GPS sensors give women’s soccer team analytic edge
Kim Stagg ’17 endured a rigorous workout in the women’s soccer season finale last November.
The midfielder from Winter Springs, Florida ran 10.05 miles, burned 2,006 calories, and completed 63 sprints in a 2-2 tie with Emory University. She ran at an average speed of 3.2 miles per hour. And she left cleat marks over 90 percent of Fauver Stadium.
“She was everywhere,” Yellowjackets coach Thomas (Sike) Dardaganis says.
Dardaganis knows this because he has the heat map and data to prove it. His program was one of the first in the nation (and remains the only one at Rochester) to use Polar Team Pro, a GPS-based performance tracking system for team sports. Each player straps a sensor under her jersey, close to her heart. The sensor tracks movement, monitors heart rate, and acts as an accelerometer, tracking how many times an athlete runs at full speed.
Unlocking big data
A Newscenter series on how Rochester is using data science to change how we research, how we learn, and how we understand our world. The information is logged in an iPad carried by a team manager during practices and games. Once the iPad is loaded onto a docking station, the sensors start charging, and the data for each player is uploaded for review.
“From an analytic standpoint, it’s fantastic,” says Dardaganis, in his sixth year as head coach after serving 14 as a assistant coach for the team.
Dardaganis didn’t need data to realize Stagg was a force against Emory—“I could have known that just by watching,” he says. But the analytics are the ultimate fact-checker.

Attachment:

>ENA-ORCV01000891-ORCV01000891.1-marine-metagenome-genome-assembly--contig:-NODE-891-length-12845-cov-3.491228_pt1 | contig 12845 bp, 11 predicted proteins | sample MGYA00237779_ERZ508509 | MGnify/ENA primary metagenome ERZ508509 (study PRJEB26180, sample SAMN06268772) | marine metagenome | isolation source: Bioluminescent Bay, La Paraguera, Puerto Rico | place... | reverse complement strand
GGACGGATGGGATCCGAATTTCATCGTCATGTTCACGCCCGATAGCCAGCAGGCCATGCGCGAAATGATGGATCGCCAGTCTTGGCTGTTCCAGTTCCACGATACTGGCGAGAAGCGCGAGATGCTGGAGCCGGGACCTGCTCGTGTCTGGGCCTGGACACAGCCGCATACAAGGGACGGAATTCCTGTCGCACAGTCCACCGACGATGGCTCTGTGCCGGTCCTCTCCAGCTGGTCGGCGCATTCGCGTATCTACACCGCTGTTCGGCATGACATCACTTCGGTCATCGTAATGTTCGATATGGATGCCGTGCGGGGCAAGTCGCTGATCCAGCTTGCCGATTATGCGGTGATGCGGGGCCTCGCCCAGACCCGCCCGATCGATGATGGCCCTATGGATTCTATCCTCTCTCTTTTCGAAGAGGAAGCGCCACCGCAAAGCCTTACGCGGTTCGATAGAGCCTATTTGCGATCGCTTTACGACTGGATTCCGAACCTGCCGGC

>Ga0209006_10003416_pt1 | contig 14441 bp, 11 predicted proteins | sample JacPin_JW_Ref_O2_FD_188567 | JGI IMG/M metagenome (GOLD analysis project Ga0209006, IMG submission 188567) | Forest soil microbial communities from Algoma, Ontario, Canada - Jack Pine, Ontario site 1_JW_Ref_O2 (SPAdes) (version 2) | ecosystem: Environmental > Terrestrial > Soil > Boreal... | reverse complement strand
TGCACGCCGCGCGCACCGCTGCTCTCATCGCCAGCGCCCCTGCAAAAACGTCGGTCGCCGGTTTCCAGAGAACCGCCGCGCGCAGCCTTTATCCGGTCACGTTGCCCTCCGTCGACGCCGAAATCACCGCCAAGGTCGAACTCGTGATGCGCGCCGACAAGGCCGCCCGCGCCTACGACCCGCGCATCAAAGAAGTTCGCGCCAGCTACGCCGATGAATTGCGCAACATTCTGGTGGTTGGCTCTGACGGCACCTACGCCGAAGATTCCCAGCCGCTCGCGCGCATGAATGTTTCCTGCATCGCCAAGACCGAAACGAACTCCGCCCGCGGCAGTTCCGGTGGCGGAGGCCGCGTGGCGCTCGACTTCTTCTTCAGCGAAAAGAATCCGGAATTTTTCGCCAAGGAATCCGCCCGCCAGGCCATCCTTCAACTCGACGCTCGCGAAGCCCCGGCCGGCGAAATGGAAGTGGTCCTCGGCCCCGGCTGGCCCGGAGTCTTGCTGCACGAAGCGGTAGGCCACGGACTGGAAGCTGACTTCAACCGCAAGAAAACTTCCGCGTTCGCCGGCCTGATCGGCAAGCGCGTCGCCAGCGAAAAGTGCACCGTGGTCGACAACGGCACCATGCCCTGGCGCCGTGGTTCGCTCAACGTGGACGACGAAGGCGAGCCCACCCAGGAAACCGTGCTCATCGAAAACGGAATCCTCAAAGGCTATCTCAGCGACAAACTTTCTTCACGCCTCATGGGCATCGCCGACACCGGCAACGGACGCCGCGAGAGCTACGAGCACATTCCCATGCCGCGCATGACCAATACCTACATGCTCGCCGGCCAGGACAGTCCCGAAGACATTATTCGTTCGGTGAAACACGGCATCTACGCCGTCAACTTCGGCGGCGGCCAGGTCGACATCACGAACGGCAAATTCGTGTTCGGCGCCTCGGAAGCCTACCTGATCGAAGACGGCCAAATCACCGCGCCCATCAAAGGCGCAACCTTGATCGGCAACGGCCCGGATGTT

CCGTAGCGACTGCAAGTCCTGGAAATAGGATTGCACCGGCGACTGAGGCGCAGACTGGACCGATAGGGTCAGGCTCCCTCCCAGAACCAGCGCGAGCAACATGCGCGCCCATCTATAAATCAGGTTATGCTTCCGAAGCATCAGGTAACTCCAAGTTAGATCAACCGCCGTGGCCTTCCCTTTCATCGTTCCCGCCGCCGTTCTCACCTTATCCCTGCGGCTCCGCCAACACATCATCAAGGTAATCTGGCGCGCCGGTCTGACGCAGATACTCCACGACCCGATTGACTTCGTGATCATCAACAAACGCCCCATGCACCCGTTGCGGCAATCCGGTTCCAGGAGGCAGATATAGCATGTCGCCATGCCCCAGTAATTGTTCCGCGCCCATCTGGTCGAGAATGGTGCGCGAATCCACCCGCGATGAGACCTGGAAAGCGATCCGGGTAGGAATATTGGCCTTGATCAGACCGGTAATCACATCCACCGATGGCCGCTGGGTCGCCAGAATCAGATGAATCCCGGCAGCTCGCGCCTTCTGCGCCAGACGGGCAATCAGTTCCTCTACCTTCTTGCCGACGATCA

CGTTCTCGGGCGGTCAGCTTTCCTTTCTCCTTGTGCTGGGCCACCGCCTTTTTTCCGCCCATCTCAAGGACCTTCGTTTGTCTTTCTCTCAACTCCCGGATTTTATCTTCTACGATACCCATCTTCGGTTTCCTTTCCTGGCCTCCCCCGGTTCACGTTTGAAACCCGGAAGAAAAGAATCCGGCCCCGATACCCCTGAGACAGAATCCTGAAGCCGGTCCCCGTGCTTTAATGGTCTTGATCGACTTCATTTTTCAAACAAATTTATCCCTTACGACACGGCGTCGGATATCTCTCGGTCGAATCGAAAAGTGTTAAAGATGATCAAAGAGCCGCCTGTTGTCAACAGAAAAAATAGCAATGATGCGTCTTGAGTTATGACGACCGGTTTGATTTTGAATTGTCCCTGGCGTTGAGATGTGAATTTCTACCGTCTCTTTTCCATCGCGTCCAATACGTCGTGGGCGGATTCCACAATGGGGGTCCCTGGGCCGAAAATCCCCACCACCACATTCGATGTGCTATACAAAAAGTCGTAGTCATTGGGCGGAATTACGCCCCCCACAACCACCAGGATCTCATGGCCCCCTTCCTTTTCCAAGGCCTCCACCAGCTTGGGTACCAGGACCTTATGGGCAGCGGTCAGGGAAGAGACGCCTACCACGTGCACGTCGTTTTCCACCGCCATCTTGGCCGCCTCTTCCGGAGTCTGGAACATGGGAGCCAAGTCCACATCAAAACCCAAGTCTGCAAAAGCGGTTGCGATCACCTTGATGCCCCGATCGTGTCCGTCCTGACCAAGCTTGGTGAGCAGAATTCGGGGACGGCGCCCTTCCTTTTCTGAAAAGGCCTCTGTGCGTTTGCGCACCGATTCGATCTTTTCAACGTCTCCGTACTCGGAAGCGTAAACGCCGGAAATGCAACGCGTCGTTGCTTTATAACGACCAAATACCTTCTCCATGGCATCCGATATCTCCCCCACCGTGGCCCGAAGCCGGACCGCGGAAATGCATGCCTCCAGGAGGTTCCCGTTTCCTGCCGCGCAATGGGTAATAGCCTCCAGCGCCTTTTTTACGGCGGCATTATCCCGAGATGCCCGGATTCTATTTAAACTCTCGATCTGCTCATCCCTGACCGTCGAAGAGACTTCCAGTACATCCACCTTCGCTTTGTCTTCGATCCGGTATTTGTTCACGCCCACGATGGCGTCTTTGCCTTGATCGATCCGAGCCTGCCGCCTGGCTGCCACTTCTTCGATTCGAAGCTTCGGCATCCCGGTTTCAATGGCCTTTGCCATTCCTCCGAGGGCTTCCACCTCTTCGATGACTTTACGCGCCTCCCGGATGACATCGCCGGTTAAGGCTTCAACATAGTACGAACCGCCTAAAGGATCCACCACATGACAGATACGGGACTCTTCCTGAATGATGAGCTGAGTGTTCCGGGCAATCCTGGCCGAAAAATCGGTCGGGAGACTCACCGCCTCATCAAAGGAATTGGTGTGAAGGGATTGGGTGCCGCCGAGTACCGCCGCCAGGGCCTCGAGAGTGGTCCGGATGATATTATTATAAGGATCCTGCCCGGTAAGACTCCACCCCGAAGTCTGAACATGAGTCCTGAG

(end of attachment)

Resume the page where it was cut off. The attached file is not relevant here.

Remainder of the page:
“Often, players ask, ‘How can I get more playing time?’ It’s valuable to use the data as a reference point, like noting, ‘if you increase your sprints per game, you’ll be more effective since our game is now more than ever about being explosive.”
When Rochester signed on with Polar two years ago, Polar sent a specialist to measure Fauver Stadium’s dimensions and create a GPS map tailored to that field. The rewards were immediate.
“We had lost a few players to [knee] injuries, and our practices weren’t matching our games in terms of intensity,” Dardaganis says. “Maybe we were being cautious. Polar looked at our data and said, ‘Coach, we know you’re worried about injuries, but one of the practice days was not matching the game-day exertion. If it doesn’t, then the game is completely foreign to the athletes.’ So I said, ‘Great. We need one practice a week that matches the data we see on game day.’”
During preseason drills, Dardaganis and his staff measure each player’s resting and maximum heart rate. If a player exceeds the maximum during a game, it’s time to give that player a rest.
Stagg, a public health major, says using data from Polar “made me realize how much running I actually did in a game, and why I would be so tired after games.”
In-game fatigue can be dangerous.
“Studies show you’re most susceptible to an injury when you’re tired,” Dardaganis says. “Our team manager is tracking everything on the iPad during the game, and it shows then a player is fatigued because their space on the iPad turns red.”
The heart rate monitor and accelerometer consist of five zones, from resting to full speed. Playing it straight down the middle isn’t always a good thing.
“Our first year with Polar, we noticed many of our players were in Zone 3,” he says. “We thought, ‘That’s good. They’re moving around.’ But Polar said, ‘Watch out for your midfielders who are spending so much time in Zone 3. They’re just jogging.’”
That’s where the data proved so valuable, Dardaganis says.
“If you’re always in Zone 3, you’re never going to lose your defender,” Dardaganis says, “because she can stay with you in a jog.”
When it comes to using data, no one can say Rochester’s women’s soccer team is being left behind.
“Athletes don’t always communicate with coaches when they’re sick or injured,” Dardaganis says. “Having the data right there? Well, that’s a great conversation starter.”
Data analytics is the new normal for college teams.
—Jim Mandelaro, February 2017